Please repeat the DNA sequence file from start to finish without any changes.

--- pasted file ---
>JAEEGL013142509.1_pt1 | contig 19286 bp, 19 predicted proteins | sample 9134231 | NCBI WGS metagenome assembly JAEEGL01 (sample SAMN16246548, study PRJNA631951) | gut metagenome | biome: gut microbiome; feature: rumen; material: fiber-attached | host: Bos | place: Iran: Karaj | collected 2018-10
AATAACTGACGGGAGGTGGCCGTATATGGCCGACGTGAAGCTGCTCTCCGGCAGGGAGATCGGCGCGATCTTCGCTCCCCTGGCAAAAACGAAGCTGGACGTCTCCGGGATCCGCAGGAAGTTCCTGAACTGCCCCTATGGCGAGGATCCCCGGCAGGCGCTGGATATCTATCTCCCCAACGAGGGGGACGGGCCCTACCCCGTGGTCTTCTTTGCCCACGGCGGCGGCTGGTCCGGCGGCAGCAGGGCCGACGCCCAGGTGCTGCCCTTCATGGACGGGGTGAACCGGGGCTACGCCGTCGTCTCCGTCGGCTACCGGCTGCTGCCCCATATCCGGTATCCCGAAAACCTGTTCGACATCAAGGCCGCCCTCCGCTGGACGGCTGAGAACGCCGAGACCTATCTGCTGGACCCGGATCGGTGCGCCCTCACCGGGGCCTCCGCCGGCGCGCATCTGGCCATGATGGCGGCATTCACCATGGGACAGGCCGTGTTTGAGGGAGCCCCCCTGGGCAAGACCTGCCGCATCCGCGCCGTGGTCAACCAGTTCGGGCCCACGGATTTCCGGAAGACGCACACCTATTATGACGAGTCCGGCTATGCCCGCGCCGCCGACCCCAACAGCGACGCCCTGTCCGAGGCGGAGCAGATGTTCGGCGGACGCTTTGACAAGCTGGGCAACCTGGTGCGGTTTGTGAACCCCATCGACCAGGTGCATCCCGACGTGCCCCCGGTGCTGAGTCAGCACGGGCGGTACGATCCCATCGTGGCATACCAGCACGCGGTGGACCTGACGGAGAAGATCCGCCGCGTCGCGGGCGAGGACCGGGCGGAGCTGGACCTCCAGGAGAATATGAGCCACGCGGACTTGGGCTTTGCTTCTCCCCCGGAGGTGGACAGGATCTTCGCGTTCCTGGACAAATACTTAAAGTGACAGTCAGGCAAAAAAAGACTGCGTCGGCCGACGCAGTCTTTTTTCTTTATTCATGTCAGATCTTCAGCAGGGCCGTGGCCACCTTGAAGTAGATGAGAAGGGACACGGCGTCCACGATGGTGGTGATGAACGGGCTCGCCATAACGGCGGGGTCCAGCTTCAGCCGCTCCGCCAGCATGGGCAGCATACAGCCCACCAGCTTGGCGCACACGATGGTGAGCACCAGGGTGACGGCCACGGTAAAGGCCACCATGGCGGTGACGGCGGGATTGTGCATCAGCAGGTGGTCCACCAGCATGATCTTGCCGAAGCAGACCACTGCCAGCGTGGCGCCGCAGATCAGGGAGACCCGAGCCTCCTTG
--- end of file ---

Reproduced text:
>JAEEGL013142509.1_pt1 | contig 19286 bp, 19 predicted proteins | sample 9134231 | NCBI WGS metagenome assembly JAEEGL01 (sample SAMN16246548, study PRJNA631951) | gut metagenome | biome: gut microbiome; feature: rumen; material: fiber-attached | host: Bos | place: Iran: Karaj | collected 2018-10
AATAACTGACGGGAGGTGGCCGTATATGGCCGACGTGAAGCTGCTCTCCGGCAGGGAGATCGGCGCGATCTTCGCTCCCCTGGCAAAAACGAAGCTGGACGTCTCCGGGATCCGCAGGAAGTTCCTGAACTGCCCCTATGGCGAGGATCCCCGGCAGGCGCTGGATATCTATCTCCCCAACGAGGGGGACGGGCCCTACCCCGTGGTCTTCTTTGCCCACGGCGGCGGCTGGTCCGGCGGCAGCAGGGCCGACGCCCAGGTGCTGCCCTTCATGGACGGGGTGAACCGGGGCTACGCCGTCGTCTCCGTCGGCTACCGGCTGCTGCCCCATATCCGGTATCCCGAAAACCTGTTCGACATCAAGGCCGCCCTCCGCTGGACGGCTGAGAACGCCGAGACCTATCTGCTGGACCCGGATCGGTGCGCCCTCACCGGGGCCTCCGCCGGCGCGCATCTGGCCATGATGGCGGCATTCACCATGGGACAGGCCGTGTTTGAGGGAGCCCCCCTGGGCAAGACCTGCCGCATCCGCGCCGTGGTCAACCAGTTCGGGCCCACGGATTTCCGGAAGACGCACACCTATTATGACGAGTCCGGCTATGCCCGCGCCGCCGACCCCAACAGCGACGCCCTGTCCGAGGCGGAGCAGATGTTCGGCGGACGCTTTGACAAGCTGGGCAACCTGGTGCGGTTTGTGAACCCCATCGACCAGGTGCATCCCGACGTGCCCCCGGTGCTGAGTCAGCACGGGCGGTACGATCCCATCGTGGCATACCAGCACGCGGTGGACCTGACGGAGAAGATCCGCCGCGTCGCGGGCGAGGACCGGGCGGAGCTGGACCTCCAGGAGAATATGAGCCACGCGGACTTGGGCTTTGCTTCTCCCCCGGAGGTGGACAGGATCTTCGCGTTCCTGGACAAATACTTAAAGTGACAGTCAGGCAAAAAAAGACTGCGTCGGCCGACGCAGTCTTTTTTCTTTATTCATGTCAGATCTTCAGCAGGGCCGTGGCCACCTTGAAGTAGATGAGAAGGGACACGGCGTCCACGATGGTGGTGATGAACGGGCTCGCCATAACGGCGGGGTCCAGCTTCAGCCGCTCCGCCAGCATGGGCAGCATACAGCCCACCAGCTTGGCGCACACGATGGTGAGCACCAGGGTGACGGCCACGGTAAAGGCCACCATGGCGGTGACGGCGGGATTGTGCATCAGCAGGTGGTCCACCAGCATGATCTTGCCGAAGCAGACCACTGCCAGCGTGGCGCCGCAGATCAGGGAGACCCGAGCCTCCTTG